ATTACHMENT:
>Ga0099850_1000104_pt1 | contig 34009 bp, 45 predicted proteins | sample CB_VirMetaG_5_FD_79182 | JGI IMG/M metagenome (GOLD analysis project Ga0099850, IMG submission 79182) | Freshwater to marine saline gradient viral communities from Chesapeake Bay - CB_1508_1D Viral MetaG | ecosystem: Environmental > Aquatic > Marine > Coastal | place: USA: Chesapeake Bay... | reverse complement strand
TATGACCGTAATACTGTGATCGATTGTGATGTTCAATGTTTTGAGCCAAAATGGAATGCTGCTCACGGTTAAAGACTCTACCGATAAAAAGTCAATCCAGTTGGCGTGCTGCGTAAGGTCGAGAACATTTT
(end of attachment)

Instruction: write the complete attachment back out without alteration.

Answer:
>Ga0099850_1000104_pt1 | contig 34009 bp, 45 predicted proteins | sample CB_VirMetaG_5_FD_79182 | JGI IMG/M metagenome (GOLD analysis project Ga0099850, IMG submission 79182) | Freshwater to marine saline gradient viral communities from Chesapeake Bay - CB_1508_1D Viral MetaG | ecosystem: Environmental > Aquatic > Marine > Coastal | place: USA: Chesapeake Bay... | reverse complement strand
TATGACCGTAATACTGTGATCGATTGTGATGTTCAATGTTTTGAGCCAAAATGGAATGCTGCTCACGGTTAAAGACTCTACCGATAAAAAGTCAATCCAGTTGGCGTGCTGCGTAAGGTCGAGAACATTTT